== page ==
Sakutaro Hagiwara’s cats A poet who paved the way for colloquial free verse
Sakutaro Hagiwara’s cats
A poet who paved the way for colloquial free verse
Many living creatures appear in the works of this poet who trailblazed fresh horizons for modern poetry in Japan. One of his most vivid subjects was cats. A researcher on modern Japanese poetry invites us into a unique cat world that cannot be fully expressed using typical onomatopoeia. In graveyards, wetlands, the spirit world, the streets, or the night sky — where are the cats?
Cats and Japanese Literature
|By Toshiko Ellis
Professor, Graduate School of Arts and Sciences
Where are the cats? Sakutaro Hagiwara (1886-1942) created his first free-verse collection Tsuki ni hoeru (Howling at the Moon) in 1917, in which we hear the echoing sound of a dog’s howl. His second anthology was published in 1923. In the poem titled Aoneko (The Blue Cat), which was also the title of the collection itself, he wrote:
|O, what slumbers under the big city night sky?
Just the shadow of a single blue cat.
A cat that speaks of the sad history of the human race.
A blue figment of the unattainable happiness I seek.
According to Hagiwara, the "blue cat" in this passage includes nuances of the word "blue" in English which means "without hope," "melancholy" or "weary" and refers to a "despondent cat." The title of the collection, Aoneko, "likens the bluish-white spark of power cables reflected in the city sky to a large blue cat." But just what kind of pale spark was gleaming in the city’s night sky?
During and directly following the era of Aoneko, many cats appeared in Hagiwara’s poems, all in forms that are not from this world. The phantom floating on the sound of the green flute like a mirage "resembles a cat with no head" walking "unsteadily in the long grasses of the cemetery" (Midori-iro no Fue [Green Flute]). The corpse of a woman emitting a musky smell, with black hair fanned out on the floor on a spring night is a "single lonely blue cat" (Sekichiku to Aoneko [China Pink and the Blue Cat]). In the "lonely swampland where frogs gather," a spirit woman named Ula "shivers like a kitten" (Shotaku-chiho [Swampland]). Furthermore, the poem describing a rendezvous with a woman roaming about dragging her "garment of dense fog" in a cemetery that appeared swollen with soft moisture ends with the line, "Bury the mud cat’s corpse" (Neko no Shigai [The Corpse of a Cat]).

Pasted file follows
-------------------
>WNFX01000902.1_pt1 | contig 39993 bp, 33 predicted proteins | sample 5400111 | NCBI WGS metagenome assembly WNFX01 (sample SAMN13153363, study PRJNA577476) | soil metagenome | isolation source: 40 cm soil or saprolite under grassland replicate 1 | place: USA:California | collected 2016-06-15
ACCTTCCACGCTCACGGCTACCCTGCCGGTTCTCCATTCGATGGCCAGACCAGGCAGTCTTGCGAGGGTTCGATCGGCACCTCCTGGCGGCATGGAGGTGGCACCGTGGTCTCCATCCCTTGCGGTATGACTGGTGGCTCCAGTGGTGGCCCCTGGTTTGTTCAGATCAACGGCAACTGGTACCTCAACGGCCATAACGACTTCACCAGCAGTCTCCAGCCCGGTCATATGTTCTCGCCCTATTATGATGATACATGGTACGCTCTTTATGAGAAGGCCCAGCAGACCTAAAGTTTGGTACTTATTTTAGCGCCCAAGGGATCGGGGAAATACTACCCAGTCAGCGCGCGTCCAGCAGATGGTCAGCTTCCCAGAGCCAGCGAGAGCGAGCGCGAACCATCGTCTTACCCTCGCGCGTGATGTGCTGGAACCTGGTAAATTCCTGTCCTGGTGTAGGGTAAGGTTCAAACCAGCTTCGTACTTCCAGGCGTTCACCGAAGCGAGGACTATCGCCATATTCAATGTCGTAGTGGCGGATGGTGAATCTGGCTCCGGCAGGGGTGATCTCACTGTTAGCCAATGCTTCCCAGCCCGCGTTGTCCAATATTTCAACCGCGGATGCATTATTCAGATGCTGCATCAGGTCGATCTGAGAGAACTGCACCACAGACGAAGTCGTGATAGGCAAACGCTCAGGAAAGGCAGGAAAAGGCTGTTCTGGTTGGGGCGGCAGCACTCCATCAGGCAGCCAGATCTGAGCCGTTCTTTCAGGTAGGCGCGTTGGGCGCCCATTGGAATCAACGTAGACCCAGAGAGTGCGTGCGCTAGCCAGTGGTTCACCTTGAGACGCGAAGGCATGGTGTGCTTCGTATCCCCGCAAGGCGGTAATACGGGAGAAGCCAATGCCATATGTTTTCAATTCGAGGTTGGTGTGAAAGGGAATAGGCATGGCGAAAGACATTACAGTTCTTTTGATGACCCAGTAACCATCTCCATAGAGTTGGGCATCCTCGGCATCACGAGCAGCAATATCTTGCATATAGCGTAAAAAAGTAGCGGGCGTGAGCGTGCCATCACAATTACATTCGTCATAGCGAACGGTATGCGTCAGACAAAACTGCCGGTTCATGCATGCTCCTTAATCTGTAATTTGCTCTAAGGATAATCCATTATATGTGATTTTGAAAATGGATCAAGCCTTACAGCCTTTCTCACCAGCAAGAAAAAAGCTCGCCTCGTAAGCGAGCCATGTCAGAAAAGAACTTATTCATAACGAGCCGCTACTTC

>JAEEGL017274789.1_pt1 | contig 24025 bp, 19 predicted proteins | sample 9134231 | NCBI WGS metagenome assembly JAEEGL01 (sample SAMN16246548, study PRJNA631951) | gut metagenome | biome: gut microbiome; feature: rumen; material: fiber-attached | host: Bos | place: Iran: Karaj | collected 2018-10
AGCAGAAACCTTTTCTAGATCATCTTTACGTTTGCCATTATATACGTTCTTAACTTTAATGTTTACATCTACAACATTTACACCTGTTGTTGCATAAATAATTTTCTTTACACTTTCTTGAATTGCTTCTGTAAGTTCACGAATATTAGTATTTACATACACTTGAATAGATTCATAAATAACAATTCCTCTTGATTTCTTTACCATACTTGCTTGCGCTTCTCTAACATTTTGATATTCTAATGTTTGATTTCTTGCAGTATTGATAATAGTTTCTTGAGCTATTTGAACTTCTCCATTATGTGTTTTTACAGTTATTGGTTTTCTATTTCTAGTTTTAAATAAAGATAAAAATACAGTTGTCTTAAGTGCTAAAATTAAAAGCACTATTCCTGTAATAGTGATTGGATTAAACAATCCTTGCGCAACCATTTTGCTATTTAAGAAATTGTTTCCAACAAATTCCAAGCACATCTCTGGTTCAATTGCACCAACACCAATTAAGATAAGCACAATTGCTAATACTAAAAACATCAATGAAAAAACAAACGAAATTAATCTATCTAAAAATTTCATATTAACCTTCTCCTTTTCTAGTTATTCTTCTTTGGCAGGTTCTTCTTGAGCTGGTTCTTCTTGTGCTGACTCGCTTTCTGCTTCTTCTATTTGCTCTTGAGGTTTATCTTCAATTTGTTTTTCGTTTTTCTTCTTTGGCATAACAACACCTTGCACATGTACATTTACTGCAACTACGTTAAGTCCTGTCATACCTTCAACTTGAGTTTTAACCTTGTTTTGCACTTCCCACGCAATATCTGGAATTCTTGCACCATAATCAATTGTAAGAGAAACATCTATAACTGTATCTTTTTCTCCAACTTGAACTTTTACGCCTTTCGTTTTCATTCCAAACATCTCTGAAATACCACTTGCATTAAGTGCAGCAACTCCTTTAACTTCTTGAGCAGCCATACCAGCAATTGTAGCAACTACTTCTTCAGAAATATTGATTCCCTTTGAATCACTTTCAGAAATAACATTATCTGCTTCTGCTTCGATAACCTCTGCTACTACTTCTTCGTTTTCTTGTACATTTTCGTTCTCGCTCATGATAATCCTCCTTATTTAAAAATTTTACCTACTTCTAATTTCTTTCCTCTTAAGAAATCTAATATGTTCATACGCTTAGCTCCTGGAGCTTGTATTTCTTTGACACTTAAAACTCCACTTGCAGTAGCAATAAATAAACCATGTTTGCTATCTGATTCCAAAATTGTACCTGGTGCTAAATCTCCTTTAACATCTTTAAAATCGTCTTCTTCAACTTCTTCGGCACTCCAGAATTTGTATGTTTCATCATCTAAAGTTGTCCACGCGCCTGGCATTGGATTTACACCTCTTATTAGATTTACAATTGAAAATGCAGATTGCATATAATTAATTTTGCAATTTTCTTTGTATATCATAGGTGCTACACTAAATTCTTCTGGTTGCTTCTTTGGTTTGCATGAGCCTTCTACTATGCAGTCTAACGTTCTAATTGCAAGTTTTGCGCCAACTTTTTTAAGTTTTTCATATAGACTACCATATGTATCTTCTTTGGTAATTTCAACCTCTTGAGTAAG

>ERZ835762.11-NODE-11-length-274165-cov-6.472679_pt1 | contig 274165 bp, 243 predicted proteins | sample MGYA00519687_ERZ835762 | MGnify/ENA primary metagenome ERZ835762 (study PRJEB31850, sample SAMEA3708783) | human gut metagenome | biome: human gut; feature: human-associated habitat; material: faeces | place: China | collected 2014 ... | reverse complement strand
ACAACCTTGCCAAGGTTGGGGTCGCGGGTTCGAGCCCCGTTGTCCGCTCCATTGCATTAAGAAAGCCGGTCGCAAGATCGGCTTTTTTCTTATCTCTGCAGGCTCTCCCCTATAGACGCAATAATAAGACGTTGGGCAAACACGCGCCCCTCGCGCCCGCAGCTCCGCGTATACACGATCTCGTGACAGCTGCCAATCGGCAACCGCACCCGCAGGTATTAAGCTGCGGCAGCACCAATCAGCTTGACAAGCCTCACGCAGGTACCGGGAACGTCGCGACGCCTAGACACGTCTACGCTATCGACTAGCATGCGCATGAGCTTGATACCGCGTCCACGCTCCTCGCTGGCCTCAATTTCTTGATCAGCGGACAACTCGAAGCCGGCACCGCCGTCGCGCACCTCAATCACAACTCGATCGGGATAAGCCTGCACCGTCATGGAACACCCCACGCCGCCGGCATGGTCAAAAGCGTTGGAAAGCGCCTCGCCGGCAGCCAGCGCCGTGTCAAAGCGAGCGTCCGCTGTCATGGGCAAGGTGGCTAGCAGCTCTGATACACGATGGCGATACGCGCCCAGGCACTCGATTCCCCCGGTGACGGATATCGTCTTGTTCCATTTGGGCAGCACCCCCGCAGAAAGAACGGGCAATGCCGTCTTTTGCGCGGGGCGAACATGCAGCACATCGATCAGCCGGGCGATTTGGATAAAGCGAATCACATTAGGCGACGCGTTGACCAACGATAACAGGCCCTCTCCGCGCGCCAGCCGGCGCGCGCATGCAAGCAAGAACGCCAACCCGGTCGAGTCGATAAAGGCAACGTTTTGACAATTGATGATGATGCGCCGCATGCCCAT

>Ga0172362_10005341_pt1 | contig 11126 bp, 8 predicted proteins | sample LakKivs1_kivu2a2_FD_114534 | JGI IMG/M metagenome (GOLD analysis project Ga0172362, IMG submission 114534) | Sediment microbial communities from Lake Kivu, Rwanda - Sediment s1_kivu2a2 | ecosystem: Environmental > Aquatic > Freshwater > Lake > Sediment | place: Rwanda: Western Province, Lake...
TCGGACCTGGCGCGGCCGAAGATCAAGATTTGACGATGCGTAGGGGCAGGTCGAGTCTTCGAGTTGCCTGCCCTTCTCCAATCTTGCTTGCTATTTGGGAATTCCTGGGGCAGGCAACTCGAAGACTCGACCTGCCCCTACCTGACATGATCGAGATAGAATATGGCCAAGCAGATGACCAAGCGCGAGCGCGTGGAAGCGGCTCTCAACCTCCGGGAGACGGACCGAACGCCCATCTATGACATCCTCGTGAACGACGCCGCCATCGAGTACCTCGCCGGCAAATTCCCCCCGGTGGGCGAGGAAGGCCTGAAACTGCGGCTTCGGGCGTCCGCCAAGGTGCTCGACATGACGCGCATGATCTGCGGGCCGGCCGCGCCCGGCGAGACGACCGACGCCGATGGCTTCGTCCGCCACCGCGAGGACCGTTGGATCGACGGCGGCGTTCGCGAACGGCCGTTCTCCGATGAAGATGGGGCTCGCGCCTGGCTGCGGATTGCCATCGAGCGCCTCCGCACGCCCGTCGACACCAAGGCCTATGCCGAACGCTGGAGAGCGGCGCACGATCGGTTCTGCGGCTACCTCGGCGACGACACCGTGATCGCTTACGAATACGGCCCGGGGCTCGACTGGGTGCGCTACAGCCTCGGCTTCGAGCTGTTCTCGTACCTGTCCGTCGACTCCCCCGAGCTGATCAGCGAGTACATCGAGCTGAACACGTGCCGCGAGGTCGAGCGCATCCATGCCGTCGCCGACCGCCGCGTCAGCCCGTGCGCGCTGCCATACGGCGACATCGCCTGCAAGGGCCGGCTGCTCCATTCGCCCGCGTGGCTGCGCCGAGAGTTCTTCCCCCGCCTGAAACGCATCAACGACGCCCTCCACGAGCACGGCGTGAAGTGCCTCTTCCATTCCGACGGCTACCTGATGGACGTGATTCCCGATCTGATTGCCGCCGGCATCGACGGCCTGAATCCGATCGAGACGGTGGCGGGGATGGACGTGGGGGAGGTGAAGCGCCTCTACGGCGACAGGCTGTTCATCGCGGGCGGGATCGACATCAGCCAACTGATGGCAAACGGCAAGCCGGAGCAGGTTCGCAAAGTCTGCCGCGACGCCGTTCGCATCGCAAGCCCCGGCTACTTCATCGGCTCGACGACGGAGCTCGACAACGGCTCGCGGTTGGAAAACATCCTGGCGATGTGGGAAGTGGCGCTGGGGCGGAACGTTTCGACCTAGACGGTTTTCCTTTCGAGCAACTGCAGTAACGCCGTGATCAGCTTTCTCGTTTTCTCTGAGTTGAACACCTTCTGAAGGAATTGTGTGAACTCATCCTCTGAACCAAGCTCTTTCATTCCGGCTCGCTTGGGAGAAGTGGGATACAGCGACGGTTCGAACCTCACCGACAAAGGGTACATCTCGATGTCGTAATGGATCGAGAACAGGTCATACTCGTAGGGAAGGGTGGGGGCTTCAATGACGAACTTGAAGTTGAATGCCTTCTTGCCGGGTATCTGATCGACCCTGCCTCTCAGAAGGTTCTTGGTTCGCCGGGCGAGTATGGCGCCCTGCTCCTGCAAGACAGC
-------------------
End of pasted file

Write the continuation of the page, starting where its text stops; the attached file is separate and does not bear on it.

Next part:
Always so captivating, heartrending and alluring, cats transform into dream women in graveyards who lure the poetic subject, and the narrator “I” roams in a dim-lit underworld in search of these formless cats. On the one hand, the woman’s name Ula (浦, meaning “inlet”) is remotely connected to the dead sweetheart named Ulalume in a poem by Edgar Allan Poe, but the image of the curved, coving landscape expressed by its kanji character is also associated with the uterus and a desire to return to the womb. Poe was not the only poet that provided inspiration for Hagiwara’s cat imagery. Rather, various cats fluttered around like shadow pictures from the turn of the century onwards, including the cats of Charles Baudelaire with their electric fur and mysterious gold-dust eyes, and the cats of Paul Verlaine that blend together with women, concealing sharp claws as they play. Against that background, Hagiwara introduced many cats with exquisite magic into the Japanese poems of the Taisho and Showa periods.
This is a poem from the Tsuki ni Hoeru collection which preceded the Aoneko anthology:
|Oh, good evening.
Oh, good evening.
Ogiyaa, ogiyaa, ogiyaa.
Oh, the head of this household is sick.
(From Neko [Cat])
It is two “jet black” cats (makkuroke no neko) crying these lines. Then, in 1937, more than a decade after the publication of Aoneko, Hagiwara published Neko-machi (Cat Town) as a prose-poem style novella.
That moment, the universe suddenly stopped, and a bottomless silence spread out across the entire space. The next moment, the most weird, terrible and strange thing occurred that no one would have imagined. Look and you see huge groups of cats swarming and filling the city streets. Cats, cats, cats, cats, cats, cats, cats. Wherever you look, all you can see is cats. The faces of cats with their whiskers started to loom large in the windows of all the houses, just like pictures in a frame.
(From Cat Town)
If anyone is interested in these cats, please read Neko-machi, or maybe look quietly up outside at night. You might just see the shadow of a large cat, shaped like a bluish-white spark gently encircling the city sky.
* This article was originally printed in Tansei 37 (Japanese language only). All information in this article is as of September 2018.